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Why Does Cannabis Cause the Munchies?

Munchies. If you’ve tried recreational cannabis, you’re probably familiar with the term. Within a few minutes of smoking a bowl, many users experience a sudden increase in appetite. This is frequently accompanied by a heightened appreciation for flavors, which can make moderation a challenge – if you enjoy a bowl of ice cream while sober, you might find out that while high, you really like an entire bucket of the stuff. 

For some cannabis users, the munchies are an unwelcome side effect that makes weight management difficult. Meanwhile, for individuals who have a severe lack of appetite due to cancer treatment, HIV, or an autoimmune disease like ulcerative colitis, the munchies can dramatically improve quality of life. But, enough about that. We already know what the munchies are – but what causes them?

The Science

Well, for starters, we know that THC is primarily responsible for the munchies. As far as we know, CBD isn’t part of this equation. Other cannabinoids have not been studied as extensively as THC and CBD, so we don’t know for sure whether or not they contribute to the munchies. However, considering that they are much less prevalent than THC, it’s safe to say that the munchies are caused by THC, via several different mechanisms:

  • By enhancing your sense of smell. A 2014 study published in Nature Neuroscience used mice as subjects, and found that THC can fit into receptors found in the brain’s olfactory bulb. This heightened the subjects’ sense of smell. This result suggests that part of the reason cannabis users eat more while high is simply the fact that due to a better sense of smell, food becomes more appealing. Interestingly, the researchers also genetically engineered mice that did not have certain cannabinoid receptors in their olfactory bulbs. These mice did not exhibit an increase in appetite after being given THC, which shows that the munchies are very tightly tied to the drug’s effect on the olfactory lobe. The study also found that when mice were intentionally starved for 24 hours, they had increased levels of endocannabinoids in that part of the brain – so, perhaps THC increases hunger by simulating feelings of starvation.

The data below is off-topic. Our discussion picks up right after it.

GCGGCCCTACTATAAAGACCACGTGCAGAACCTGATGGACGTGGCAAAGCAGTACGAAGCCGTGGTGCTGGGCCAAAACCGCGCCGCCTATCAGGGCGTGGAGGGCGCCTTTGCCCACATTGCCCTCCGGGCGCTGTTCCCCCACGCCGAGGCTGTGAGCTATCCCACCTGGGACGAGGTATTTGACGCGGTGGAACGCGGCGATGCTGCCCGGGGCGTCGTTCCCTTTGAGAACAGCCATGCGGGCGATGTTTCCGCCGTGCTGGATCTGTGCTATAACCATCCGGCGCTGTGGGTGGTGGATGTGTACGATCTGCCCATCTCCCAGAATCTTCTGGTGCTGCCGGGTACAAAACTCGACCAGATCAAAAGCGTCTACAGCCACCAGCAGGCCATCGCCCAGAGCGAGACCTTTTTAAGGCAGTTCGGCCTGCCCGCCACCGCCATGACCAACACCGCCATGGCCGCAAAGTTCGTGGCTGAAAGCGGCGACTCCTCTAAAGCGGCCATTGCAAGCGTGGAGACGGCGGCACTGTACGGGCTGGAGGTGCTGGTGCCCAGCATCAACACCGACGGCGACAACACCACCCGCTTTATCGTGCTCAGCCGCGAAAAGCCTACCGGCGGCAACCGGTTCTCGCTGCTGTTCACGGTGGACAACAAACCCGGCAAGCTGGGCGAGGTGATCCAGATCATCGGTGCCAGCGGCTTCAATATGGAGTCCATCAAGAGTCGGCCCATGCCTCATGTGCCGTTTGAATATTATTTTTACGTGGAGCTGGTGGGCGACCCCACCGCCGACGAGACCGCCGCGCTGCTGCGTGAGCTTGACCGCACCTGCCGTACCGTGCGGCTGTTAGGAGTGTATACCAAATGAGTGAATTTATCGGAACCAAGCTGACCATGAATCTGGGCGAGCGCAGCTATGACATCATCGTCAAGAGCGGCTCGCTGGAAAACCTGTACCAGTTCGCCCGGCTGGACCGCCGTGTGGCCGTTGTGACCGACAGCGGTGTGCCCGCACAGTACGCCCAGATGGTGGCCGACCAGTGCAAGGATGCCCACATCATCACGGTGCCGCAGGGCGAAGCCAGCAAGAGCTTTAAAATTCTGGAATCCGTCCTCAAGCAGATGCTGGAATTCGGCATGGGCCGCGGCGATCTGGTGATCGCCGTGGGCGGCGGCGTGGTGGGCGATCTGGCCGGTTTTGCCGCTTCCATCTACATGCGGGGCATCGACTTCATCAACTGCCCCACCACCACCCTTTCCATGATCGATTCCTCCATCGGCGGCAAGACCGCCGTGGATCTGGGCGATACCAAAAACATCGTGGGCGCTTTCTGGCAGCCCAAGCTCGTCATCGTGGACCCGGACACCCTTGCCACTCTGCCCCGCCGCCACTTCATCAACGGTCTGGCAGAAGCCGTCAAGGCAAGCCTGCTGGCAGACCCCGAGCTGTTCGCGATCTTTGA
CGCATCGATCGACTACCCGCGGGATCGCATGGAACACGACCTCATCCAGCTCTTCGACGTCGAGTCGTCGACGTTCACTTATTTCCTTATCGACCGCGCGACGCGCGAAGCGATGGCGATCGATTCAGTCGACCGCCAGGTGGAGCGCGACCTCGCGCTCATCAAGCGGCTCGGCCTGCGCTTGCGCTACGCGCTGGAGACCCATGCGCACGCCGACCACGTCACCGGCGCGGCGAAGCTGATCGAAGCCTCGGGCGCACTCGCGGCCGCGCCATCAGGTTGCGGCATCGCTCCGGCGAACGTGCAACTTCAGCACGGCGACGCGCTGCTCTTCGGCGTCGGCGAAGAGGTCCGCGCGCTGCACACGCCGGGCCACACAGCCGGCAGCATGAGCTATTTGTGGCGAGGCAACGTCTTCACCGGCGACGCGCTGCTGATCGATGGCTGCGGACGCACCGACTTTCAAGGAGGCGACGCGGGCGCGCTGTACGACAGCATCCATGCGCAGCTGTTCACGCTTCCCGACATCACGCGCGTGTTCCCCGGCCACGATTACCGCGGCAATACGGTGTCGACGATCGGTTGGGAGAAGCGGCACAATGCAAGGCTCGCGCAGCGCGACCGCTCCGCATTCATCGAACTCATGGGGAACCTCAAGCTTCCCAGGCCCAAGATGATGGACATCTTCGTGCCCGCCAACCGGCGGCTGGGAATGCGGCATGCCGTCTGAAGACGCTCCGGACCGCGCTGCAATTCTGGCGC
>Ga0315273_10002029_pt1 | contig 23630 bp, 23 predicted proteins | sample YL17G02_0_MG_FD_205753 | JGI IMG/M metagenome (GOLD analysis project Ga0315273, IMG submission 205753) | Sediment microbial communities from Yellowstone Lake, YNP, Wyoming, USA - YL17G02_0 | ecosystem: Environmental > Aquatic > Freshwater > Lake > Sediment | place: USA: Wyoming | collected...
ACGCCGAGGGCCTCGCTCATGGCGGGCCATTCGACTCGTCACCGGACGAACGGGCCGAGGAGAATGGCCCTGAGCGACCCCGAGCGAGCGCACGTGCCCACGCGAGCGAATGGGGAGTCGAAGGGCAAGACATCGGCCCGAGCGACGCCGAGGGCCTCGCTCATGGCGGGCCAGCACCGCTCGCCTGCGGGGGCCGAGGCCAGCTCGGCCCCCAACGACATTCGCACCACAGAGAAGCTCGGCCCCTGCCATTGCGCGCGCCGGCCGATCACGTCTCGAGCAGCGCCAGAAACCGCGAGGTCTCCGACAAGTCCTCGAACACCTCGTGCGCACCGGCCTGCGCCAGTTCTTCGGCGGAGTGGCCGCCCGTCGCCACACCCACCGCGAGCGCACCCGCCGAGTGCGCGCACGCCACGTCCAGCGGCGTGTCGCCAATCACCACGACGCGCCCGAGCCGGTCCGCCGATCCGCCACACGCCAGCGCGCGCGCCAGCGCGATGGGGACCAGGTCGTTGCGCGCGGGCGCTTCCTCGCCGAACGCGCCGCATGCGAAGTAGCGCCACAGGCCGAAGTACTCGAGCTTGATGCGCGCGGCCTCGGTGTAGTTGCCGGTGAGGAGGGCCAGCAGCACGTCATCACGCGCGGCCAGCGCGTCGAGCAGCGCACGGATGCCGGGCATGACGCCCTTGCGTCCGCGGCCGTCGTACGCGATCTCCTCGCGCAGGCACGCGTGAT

• By increasing the release of dopamine. THC causes the brain to produce more dopamine, a neurotransmitter that induces feelings of pleasure and helps regulate the brain’s reward system. Some amount of dopamine is normally released when we eat. When we’re high, the brain releases even more, which chemically encourages us to eat more.
  • By increasing the release of ghrelin, a hormone that stimulates hunger. THC activates receptors in the hypothalamus, causing them to produce and release ghrelin.
  • By altering the effects of pro-opiomelanocortin (POMC). POMCs are a set of neurons in the hypothalamus that secrete a chemical called alpha-MSH, which scientists believe send signals to let you know that you’re full (and that you should probably stop eating). Tomas Horvath, a neurobiology professor at Yale, conducted a study to find out how cannabinoids affect this function. He expected THC to “turn off” the POMCs. With the POMCs unable to send the “you’re full” message, cannabis users would just keep eating. This would have explained where the munchies come from… but in fact, something very different happens. Instead of simply turning off the POMCs, THC actually changes their function. Instead of producing alpha-MSH, POMCs start producing beta-endorphins, which actually increase appetite.

The Rimonabant Story

THC manipulates the body’s neurotransmitters to stimulate hunger, but we can also inhibit those receptors to accomplish the reverse. However, it can’t be done without consequences. In 2006, a weight loss drug called Rimonabant was approved for sale in Europe. It worked by blocking the body’s CB1 receptors, which successfully reduced users’ food cravings. However, the endocannabinoid system (ECS) plays an important role in many of the body’s functions, not just hunger. For example, it is also involved in controlling our moods and allowing us to experience happiness and pleasure.

As a result, Rimonabant users didn’t just experience a diminished ability to feel hungry; they also experienced an inability to feel happiness. Rimonabant was taken off the market when users became depressed, and some even committed suicide. This series of events serves to highlight the complexity and the importance of the endocannabinoid system, as well as a need for a greater scientific understanding of both the ECS and of cannabinoids.

With the munchies being such a common effect of cannabis, you might wonder why the average stoner isn’t horribly overweight. Horvath’s study may have an answer. Even while the POMCs are busy producing beta-endorphins and releasing them, they continue to produce and store alpha-MSH. When the THC works its way out of your system, the POMCs release the alpha-MSH, which then induces a reduction in appetite. So, overall, cannabis users probably eat an average amount of food – just on an erratic schedule.

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